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The contagious spirit of Megan Johnson: Charity founder lands speaking gig in South Korea
Megan Johnson is barely 19 years old and already has accomplished more than most people.
The Federal Way resident learned the hard way that not everyone shares her gift for loving others.
Johnson was teased as a child for her looks.
“I went through it every day in elementary school,” Johnson said. “But we’re all different, we’re all human beings.”
By age 10, Johnson had started her own non-profit, “Megan’s Mission.” She gives out scarves, blankets and hats to the homeless during the cold winter months. To fund her work, Johnson sells cider each year at Christmastime outside her family home, located in a neighborhood that goes all out with Christmas lights. Each year, she makes about $4,000 in donations as the crowds creep through her neighborhood to look at the lights.
Johnson also writes children’s books, in part to raise money for Megan’s Mission and Shriners Hospital for Children, where Johnson has undergone 25 surgeries. The books also spread a message that it’s not nice to bully someone, especially just because they’re different. Johnson has written and illustrated three books so far. But it’s Johnson’s next adventure that has her really excited.
At a recent speaking engagement in Toronto, Johnson learned she had been invited to speak at the Korean Prudential Spirit of Community Service Awards in South Korea. Johnson was named a top youth volunteer by the Prudential Sprit of Community Awards earlier this year in Washington, D.C.
“It’s a huge honor,” she said. “It means a lot to me that I get to go to my birth country to speak.”
Johnson and her mom depart for South Korea on Sept. 2. The experience will give Johnson some time to improve her Korean. She can already read and write the language, but isn’t quite fluent in speaking it yet.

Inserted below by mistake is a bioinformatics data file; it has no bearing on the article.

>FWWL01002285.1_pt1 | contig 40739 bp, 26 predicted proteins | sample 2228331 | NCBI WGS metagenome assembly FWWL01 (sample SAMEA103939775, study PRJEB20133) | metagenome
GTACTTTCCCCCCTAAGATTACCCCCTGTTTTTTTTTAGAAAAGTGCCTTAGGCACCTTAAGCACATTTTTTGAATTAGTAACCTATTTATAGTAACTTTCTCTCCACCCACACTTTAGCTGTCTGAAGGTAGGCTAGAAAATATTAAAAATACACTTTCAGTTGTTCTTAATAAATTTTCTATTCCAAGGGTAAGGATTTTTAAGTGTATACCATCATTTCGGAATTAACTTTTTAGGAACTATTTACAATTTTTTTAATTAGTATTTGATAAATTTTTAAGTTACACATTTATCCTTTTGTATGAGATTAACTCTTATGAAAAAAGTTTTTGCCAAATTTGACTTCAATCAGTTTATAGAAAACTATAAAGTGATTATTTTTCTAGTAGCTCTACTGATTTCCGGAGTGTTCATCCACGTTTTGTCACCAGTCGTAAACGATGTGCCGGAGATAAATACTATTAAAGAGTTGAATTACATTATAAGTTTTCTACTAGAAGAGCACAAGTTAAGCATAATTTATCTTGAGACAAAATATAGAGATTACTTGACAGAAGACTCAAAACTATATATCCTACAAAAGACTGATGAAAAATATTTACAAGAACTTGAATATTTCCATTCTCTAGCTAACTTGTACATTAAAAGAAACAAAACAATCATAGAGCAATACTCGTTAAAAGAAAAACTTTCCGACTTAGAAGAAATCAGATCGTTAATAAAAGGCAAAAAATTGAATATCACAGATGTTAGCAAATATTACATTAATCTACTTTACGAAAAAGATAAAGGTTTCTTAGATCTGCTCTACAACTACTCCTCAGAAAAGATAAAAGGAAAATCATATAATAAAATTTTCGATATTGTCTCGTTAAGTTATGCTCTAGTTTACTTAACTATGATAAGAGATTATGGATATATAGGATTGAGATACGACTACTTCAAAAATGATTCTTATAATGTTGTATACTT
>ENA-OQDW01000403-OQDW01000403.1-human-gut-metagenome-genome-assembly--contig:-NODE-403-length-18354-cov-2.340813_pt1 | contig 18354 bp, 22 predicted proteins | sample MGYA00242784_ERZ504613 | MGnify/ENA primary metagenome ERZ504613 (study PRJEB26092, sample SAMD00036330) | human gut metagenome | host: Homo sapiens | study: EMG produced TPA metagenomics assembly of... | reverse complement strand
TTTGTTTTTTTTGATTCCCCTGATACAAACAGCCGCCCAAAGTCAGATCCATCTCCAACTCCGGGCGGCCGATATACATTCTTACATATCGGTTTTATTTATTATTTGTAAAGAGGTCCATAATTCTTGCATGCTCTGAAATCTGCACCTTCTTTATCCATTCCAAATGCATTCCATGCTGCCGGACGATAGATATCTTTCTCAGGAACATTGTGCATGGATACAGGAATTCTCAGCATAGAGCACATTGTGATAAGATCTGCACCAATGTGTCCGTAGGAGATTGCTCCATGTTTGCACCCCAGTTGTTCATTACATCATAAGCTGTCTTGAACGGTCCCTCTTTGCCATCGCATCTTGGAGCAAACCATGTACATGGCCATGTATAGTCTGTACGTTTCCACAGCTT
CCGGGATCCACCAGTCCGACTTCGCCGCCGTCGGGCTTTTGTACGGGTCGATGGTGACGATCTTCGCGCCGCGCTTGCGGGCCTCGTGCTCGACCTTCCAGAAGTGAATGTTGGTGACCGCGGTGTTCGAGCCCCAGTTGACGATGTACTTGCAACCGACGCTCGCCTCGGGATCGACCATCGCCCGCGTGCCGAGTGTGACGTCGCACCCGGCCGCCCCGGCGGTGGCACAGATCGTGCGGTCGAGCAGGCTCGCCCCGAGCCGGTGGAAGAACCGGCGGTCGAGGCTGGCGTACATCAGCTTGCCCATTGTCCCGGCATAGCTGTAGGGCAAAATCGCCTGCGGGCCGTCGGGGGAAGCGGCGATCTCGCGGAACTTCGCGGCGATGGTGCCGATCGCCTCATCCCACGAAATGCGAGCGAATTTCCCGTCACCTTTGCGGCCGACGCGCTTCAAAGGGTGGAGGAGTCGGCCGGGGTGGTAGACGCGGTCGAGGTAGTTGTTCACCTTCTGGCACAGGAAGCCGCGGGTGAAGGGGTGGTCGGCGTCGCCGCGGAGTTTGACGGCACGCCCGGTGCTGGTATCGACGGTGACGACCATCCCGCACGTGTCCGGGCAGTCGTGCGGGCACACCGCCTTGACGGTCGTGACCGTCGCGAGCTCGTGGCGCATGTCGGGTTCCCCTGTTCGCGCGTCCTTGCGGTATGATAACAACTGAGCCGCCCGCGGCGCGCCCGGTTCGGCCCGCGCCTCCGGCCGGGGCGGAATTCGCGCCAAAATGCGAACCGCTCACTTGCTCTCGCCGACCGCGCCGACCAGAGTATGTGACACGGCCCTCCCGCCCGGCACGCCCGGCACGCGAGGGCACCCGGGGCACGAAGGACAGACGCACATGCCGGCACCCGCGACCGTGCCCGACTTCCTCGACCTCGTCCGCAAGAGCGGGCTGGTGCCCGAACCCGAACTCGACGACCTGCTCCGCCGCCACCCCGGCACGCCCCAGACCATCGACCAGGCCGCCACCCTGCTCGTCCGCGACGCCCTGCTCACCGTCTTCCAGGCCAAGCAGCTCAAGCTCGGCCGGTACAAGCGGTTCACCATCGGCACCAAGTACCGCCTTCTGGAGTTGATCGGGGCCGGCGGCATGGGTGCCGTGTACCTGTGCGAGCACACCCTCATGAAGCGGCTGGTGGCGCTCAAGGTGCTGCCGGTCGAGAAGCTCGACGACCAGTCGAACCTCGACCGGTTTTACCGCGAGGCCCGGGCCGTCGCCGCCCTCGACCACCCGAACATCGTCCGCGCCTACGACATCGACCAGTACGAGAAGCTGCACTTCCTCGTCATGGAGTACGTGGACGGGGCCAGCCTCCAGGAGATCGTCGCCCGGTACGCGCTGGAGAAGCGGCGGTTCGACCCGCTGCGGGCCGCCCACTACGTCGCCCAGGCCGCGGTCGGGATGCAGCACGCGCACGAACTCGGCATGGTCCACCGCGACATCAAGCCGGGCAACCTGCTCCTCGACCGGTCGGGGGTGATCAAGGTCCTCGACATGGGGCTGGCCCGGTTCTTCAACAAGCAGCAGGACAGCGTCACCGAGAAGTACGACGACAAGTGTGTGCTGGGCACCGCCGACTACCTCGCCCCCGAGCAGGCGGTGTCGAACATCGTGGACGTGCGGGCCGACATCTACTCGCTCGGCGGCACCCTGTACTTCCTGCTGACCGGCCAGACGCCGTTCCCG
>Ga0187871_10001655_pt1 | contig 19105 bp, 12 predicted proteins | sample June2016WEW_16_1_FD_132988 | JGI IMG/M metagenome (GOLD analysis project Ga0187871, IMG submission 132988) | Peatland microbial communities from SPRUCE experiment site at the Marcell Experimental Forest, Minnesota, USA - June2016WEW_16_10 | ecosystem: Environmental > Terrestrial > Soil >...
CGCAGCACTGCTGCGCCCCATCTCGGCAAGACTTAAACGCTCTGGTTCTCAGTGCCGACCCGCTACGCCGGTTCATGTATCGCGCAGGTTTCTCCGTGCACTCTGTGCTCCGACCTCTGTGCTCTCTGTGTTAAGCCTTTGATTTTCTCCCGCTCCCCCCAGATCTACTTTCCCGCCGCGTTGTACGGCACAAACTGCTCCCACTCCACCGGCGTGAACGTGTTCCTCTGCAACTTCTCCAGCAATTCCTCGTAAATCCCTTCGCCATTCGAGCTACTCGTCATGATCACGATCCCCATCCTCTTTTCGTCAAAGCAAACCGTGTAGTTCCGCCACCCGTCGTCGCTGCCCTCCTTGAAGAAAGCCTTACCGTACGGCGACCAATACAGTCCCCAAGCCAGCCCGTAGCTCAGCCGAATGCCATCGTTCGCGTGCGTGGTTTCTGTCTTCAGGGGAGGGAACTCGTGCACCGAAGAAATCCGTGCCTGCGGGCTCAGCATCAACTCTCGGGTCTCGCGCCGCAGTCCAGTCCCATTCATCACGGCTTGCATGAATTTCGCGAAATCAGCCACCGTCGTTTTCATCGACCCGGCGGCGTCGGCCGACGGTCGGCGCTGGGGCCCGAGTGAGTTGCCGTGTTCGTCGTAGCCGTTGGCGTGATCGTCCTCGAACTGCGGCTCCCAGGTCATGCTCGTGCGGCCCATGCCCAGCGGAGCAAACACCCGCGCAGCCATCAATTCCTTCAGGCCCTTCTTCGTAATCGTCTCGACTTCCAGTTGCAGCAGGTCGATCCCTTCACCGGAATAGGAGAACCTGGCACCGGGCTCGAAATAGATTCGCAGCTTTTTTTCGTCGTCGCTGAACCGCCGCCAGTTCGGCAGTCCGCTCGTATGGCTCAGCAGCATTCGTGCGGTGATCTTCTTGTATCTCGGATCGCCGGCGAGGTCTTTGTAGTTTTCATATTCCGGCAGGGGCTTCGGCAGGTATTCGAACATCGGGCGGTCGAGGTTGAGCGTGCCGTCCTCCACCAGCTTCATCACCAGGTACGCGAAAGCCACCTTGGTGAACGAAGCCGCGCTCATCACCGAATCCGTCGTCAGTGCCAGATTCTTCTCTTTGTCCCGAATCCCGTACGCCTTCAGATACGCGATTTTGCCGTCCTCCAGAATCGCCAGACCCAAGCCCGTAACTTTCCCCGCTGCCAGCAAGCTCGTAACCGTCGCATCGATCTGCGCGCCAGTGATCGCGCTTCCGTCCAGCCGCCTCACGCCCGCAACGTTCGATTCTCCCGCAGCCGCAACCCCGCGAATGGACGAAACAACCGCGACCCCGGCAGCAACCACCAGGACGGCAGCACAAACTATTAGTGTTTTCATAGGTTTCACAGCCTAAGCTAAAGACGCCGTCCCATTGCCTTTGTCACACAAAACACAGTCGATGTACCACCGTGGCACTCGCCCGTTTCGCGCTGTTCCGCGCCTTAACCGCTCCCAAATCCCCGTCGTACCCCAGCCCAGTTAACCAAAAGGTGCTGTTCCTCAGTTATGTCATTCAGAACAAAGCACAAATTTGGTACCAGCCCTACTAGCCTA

And she gets to stay at a five-star hotel, the kind where, as Johnson puts it, “important people” stay.
Johnson’s mom, Jill, says her daughter is always traveling and this is just another adventure.
“She’s met presidents, she’s gone out of this country, all these things she’s done and she’s barely 19,” Jill said.
Johnson is still working on other goals. She graduated this spring as valedictorian from Highline Choice Academy and is already enrolled at Highline Community College, where she will finish her science and statistics courses. Her goal is to attend Washington State University for nursing school. She wants to be a pediatric nurse.
Her senior project brought a new group into Megan’s Mission — prisoners. Johnson partnered with the Monroe Correctional Complex. The prisoners have embraced making sock hats for Johnson to hand out during the winter as well as at Shriners.
“They make all these wonderful and colorful sock hats,” Johnson said. “You don’t really think prisoners would be good at making a sock hat. You think it would be something a woman would do. But even though they are behind bars, they are giving back to society, they are really enthusiastic about it.”
What keeps Johnson going? Her philosophy on life.
“There are two options I could have done: Feel sorry for yourself, or get up and turn life into a positive. That keeps me going. I couldn’t help how I looked, that was just how God made me. A big thing I’ve learned is never let others dictate the way you feel about yourself.”
Learn more about Megan’s Mission: www.megansmission.freeservers.com/index.html.